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Meet Debbie Winegarten  

by Anne Marie Turner

Flying is not like anything else in the world.
- Katherine Stinson

The pilots quiet themselves in anticipation, and Debra Winegarten flashes her audience an easy smile. "Flying is not like anything else in the world," she begins, after a traditional speakerís "Thank you, for being here tonight." Winegartenís connection with this tight community of aviation enthusiasts is warm, instantaneous, and obvious. She invites her audience of flyers into her stories. The one she tells now is about Katherine Stinson, a petite barnstorming pioneer aviatrix from the early twentieth century. It is also Winegartenís story about how she came to write Stinsonís inspiring biography, Katherine Stinson : The Flying Schoolgirl

Winegarten came to know Stinsonís history through her mother, Ruthe Winegarten. "My mother was a research historian for the Texas Womenís History Project." Ruthe, along with a notable list of other accomplished women involved in the project, learned about Katherine and her sister Marjorie Stinson while compiling the historic exhibit. "She told me this would make a great childrenís book," recalls the younger Winegarten.

"I had a summer off between my undergraduate degree and going to graduate school. I knew that grad school would require research and writing, so I spent part of the summer researching, reading about Katherine, and wrote five chapters."

Winegarten learned Katherine was the fourth woman in the United States to receive her pilotís license in July 1912. Besides that, Stinson was the first pilot in the U. S. to carry pioneer airmail, the first woman to fly alone at night, the first woman in the world to perform the loop-the-loop, and the first pilot to perform skywriting in 1915. Stinson Field, the original airport in San Antonio and second longest continually operated airport in the United States, was founded by and named for Katherine and her business partner siblings, Marjorie, Eddie, and Jack.

The excitement of Katherineís story lies only partly in her long list of aviation accomplishments. Equally compelling are the stories Winegarten has woven together about how Stinson came to flying and succeeded.

Stinson was a young musician wanting to study in Europe. The large expense of travel and a European education forced her to contemplate a quick way to earn a large sum of money. A newspaper ad promising incredible earnings through barnstorming Ė flying early planes into rural areas and giving exhibitions of stunt flying or short joy rides Ė was her answer.

Eventually, she surmounted the difficulties in simply getting someone to teach a woman to fly in 1912, and in raising money to buy a used plane. One of Winegartenís favorite Stinson anecdotes is an account of Katherineís endeavors to clean up her first plane, and how the male pilots laughed at her. Stinson persisted with her efforts, found numerous wires and joints needing repair, and sent the men scurrying to check their own machines. Stinson then made it a practice to check her plane thoroughly before each flight; and is, thereby, credited with instituting pre-flight checks.

"One thing about writing history," says Winegarten, "we are looking back from where we are now. I donít think Katherine, in her own mindís eye, was a feminist. I donít think she set out to be a pilot to open up the field, but because she wanted to fly."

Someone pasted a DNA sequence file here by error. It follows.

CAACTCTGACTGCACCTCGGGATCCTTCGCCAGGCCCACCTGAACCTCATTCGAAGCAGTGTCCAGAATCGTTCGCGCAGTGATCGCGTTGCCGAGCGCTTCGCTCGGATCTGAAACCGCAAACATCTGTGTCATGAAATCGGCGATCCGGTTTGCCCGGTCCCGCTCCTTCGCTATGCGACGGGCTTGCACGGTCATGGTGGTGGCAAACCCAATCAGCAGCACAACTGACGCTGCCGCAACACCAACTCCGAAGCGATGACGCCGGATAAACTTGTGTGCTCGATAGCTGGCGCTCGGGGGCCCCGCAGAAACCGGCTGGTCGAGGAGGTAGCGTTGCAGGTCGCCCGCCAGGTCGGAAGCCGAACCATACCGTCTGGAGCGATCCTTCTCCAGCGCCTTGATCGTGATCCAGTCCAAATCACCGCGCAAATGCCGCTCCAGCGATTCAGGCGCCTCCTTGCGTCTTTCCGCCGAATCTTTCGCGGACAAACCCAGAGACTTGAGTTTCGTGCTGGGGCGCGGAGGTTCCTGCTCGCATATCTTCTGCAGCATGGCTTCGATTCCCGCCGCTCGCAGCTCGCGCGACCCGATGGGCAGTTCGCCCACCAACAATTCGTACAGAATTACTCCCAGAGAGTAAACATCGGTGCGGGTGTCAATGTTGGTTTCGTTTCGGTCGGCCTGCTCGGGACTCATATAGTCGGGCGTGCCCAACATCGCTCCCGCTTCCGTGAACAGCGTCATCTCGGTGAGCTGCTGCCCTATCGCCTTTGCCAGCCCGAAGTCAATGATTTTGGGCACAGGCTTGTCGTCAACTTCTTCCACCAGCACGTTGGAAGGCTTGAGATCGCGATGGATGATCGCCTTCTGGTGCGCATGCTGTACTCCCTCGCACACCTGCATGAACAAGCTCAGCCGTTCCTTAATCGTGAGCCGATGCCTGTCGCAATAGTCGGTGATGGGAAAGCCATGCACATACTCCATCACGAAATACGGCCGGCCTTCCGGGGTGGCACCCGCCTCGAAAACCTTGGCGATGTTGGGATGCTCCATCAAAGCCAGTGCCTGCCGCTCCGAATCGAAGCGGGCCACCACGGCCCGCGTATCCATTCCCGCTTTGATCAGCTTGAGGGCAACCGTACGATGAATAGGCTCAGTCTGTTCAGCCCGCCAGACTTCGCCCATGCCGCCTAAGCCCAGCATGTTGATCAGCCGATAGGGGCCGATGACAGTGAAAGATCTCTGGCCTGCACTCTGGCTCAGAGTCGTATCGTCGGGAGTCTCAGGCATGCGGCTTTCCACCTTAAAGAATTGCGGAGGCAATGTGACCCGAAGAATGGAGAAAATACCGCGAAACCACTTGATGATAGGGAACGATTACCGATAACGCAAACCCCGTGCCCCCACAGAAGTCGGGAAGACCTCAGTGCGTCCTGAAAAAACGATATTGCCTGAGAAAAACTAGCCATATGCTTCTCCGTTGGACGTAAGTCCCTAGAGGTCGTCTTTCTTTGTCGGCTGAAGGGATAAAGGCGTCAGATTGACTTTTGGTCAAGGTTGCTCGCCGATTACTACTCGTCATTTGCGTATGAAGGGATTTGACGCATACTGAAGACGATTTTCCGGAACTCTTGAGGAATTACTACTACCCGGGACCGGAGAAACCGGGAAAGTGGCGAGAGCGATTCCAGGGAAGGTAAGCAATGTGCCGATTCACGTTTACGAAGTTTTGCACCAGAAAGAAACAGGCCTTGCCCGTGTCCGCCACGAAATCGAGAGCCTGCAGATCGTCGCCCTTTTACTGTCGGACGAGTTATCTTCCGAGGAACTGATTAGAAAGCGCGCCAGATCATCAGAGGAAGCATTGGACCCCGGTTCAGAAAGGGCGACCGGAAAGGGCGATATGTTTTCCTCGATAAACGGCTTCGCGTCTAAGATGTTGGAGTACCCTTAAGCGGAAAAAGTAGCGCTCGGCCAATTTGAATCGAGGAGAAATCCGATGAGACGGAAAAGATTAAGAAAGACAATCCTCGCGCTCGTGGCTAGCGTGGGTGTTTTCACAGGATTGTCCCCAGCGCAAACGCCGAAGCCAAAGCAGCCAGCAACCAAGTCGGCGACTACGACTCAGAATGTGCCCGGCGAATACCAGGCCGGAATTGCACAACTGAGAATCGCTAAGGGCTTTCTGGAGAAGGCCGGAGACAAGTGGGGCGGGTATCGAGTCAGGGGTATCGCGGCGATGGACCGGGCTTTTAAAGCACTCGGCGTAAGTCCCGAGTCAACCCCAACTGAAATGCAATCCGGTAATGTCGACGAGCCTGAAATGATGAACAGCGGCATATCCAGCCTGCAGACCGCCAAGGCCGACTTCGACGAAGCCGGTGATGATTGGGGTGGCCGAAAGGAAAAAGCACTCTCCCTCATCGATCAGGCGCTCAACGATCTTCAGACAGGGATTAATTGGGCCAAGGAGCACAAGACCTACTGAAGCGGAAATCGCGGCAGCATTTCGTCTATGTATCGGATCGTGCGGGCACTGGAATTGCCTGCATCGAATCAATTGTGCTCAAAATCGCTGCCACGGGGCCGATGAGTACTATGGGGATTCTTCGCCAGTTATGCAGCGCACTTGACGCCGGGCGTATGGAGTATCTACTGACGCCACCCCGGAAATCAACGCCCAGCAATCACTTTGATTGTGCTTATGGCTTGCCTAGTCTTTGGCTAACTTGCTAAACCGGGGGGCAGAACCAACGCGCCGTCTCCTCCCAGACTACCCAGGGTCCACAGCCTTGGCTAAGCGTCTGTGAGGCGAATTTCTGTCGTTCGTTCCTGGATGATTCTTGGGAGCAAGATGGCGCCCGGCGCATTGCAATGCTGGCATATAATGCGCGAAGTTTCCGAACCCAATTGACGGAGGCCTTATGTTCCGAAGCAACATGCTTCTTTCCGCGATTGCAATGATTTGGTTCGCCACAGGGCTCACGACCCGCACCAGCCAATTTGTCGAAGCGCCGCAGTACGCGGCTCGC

Winegarten didnít really set out to write this book. She gave the first five chapters to her mother before moving to Ohio to pursue her Masterís degree in Sociology. Actually, "I didnít plan on being a sociologist. I was studying physical therapy at Texas Womenís University (TWU). That was the closest legitimate profession that includes massage that I could get my father to go for." She thought she would "get a few electives out of the way" and signed up for sociology. "The instructor started talking about issues that I was passionate about. I ended up getting a Bachelor of Science in Sociology."

Much later, after graduate school at Ohio State and later teaching at the community college level in Cincinnati, Winegarten moved back to Texas to be closer to her family and to enjoy Austinís freer lifestyle. When she began looking for research and writing projects, her historian mother pulled the first five Stinson chapters from carefully maintained files. Ruthe Winegarten suggested that her daughter send the chapters to a publisher. Having published several books herself, the senior Winegarten had good experience with Eakin Press in Austin, so she pointed Debra in that direction with success. They liked it.

"I wrote the book with the audience in mind -- fifth through eighth grade girls -- to give them a role model of non-traditional women. I tried to keep the language clear. I didnít want the words to interfere with the story," says Winegarten. "I also kept it non-technical. I relied on my dad, whose education is in aeronautical engineering, to answer questions."

Despite the emphasis on telling a role model story for young women, Winegarten quickly found, as she traveled around the country promoting her book, that pilot groups are her core audience. "My first real presentation (of this book) was to the Austin 99ís." The Ninety-Nines, Inc. is an international womenís pilot organization of 6,500 members. The name comes from the original 99 founding members, including Marjorie Stinson and Amelia Earhart. It hasnít hurt that Texas Governor Rick Perry proclaimed April as Women in Aviation Month in Texas.